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Mitigating the e-waste Crisis

Context:

Today, with advancements in science and technology, computers and mobile devices have become essential to our work and personal lives, making it difficult to imagine life without them. However, this widespread usage leads to a growing problem of e-waste, as consumers frequently upgrade their gadgets, resulting in a high turnover of electronic devices.

Relevance:

GS3- Environment- Pollution and Conservation

Mains Question:

What are concerns associated with the rising magnitude of e-waste generation in India? What role can innovations, regulations and corporate responsibility play in this regard? (15 Marks, 250 Words).

About e-waste:

  • e-waste, or electronic waste, consists of discarded electronic devices and appliances that are no longer useful or wanted.
  • Since 2011, India has implemented laws to manage e-waste, requiring that only authorized dismantlers and recyclers handle it. The E-waste (Management) Rules, 2016, were enacted in 2017.
  • India’s first e-waste clinic for segregating, processing, and disposing of waste from household and commercial units was established in Bhopal, Madhya Pradesh.

Concerns Associated with e-waste:

  • It is a significant issue due to its complex composition, rapid generation, and the challenges it poses to human health and the environment.
  • Toxic substances like lead, mercury, and cadmium in batteries and semiconductors can cause neurological damage and harm the kidneys and bones.
  • Additionally, these toxic chemicals can leach into the soil, rendering it infertile and unsafe for agriculture.
  • Furthermore, e-waste contamination affects water and air quality. Improper disposal can pollute water bodies, impacting water supplies and aquatic life, while toxic fumes from extracting valuable metals can cause respiratory problems.
  • Airborne toxins can travel long distances, deteriorating air quality and harming human health. In many developing countries, informal e-waste recycling provides a significant source of income.
  • However, these activities are often unregulated, exposing workers to high levels of toxic substances without adequate protection.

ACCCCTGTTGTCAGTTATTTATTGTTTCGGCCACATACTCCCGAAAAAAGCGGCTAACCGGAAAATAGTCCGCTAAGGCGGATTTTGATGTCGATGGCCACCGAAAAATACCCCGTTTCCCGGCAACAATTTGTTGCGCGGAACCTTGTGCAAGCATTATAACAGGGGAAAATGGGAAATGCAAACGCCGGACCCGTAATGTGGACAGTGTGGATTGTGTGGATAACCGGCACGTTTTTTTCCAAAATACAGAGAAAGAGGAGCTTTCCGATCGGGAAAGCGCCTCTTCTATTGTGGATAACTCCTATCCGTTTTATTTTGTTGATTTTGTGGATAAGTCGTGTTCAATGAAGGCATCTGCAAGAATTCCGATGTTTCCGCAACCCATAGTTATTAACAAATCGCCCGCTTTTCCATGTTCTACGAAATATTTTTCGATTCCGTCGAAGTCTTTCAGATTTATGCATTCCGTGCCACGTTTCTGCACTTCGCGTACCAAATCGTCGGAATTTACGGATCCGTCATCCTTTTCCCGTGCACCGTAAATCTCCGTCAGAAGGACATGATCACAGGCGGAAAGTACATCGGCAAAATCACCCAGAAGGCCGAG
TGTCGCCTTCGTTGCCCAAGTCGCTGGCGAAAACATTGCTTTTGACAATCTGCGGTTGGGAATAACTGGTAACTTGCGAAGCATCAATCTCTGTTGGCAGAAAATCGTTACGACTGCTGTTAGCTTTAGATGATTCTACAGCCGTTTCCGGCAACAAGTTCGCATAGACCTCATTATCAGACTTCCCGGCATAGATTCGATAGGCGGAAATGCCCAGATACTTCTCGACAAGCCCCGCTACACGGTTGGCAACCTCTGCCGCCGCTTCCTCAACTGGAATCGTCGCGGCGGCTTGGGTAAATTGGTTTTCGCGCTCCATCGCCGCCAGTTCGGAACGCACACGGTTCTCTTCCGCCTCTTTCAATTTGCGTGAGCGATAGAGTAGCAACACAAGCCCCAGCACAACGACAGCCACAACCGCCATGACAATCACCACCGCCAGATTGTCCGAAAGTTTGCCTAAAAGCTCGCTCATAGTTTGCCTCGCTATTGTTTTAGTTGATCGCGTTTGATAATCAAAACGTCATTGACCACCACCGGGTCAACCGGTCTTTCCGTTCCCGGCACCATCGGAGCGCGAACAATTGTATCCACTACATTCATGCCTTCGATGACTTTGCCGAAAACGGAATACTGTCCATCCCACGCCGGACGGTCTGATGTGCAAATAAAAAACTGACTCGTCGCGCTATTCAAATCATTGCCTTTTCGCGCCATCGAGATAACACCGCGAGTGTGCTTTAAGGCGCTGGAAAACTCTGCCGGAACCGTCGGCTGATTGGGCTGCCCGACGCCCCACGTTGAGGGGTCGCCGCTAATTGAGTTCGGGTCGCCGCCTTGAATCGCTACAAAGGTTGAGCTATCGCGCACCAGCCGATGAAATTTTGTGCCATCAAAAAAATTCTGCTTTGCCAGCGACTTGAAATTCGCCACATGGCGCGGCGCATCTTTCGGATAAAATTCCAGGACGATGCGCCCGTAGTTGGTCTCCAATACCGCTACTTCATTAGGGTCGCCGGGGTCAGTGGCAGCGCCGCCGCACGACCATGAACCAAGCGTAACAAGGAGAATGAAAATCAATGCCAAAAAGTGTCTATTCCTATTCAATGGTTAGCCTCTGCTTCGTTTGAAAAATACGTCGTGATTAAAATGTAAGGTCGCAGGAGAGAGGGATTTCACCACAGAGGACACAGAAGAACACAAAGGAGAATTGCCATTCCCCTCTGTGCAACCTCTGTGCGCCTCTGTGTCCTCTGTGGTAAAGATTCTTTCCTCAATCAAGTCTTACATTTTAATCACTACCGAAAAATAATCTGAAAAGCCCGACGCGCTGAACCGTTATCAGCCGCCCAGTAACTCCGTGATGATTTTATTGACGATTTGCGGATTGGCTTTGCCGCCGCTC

• Exposure to improperly managed e-waste can lead to respiratory problems, skin disorders, and other severe health issues.
  • Additionally, improper disposal and recycling contribute to greenhouse gas emissions, exacerbating environmental degradation and increasing carbon footprints.
  • According to the Global E-waste Monitor 2020, the world generated 53.6 million metric tons of e-waste in 2019, with projections reaching 74.7 million metric tons by 2030.
  • Only a small portion of this waste is properly recycled, with much of it ending up in landfills, posing significant environmental and health risks.
  • The ICEA report indicates that e-waste management in India is largely handled by the informal sector, which is responsible for about 90% of e-waste collection and 70% of recycling.
  • This sector is highly effective at salvaging older electronic devices for spare parts and conducting profitable repairs.

Way Forward:

  • Proper recycling is the key to recovering valuable materials and reducing the need for new resource extraction.
  • This can only be achieved through stringent government regulations for e-waste management, including proper collection, recycling, and disposal practices. Initiatives such as e-waste collection drives and recycling centers are essential.
  • Manufacturers should also be held accountable for the entire lifecycle of their products through take-back programs and recycling initiatives.
  • Investing in advanced recycling technologies can improve the efficiency and safety of extracting valuable materials from e-waste.
  • Encouraging manufacturers to design products that are easier to recycle, repair, and upgrade can reduce e-waste generation.
  • Educating consumers about the importance of proper e-waste disposal and available recycling options can further reduce improper disposal practices.
  • Establishing international standards for e-waste management can ensure safe and efficient recycling practices globally.
  • Strengthening international regulations to prevent the illegal export of e-waste to developing countries, where it is often processed unsafely, is also crucial.
  • From gadgets to green initiatives, everyone should recycle their e-waste to help create a cleaner, greener future.

Conclusion:

E-waste management poses a significant challenge for governments in many developing countries, including India. It is rapidly becoming a major public health issue. To ensure proper collection and effective treatment, it is crucial to integrate the informal sector with the formal sector. Competent authorities must establish mechanisms to handle and treat e-waste safely and sustainably.


June 2024
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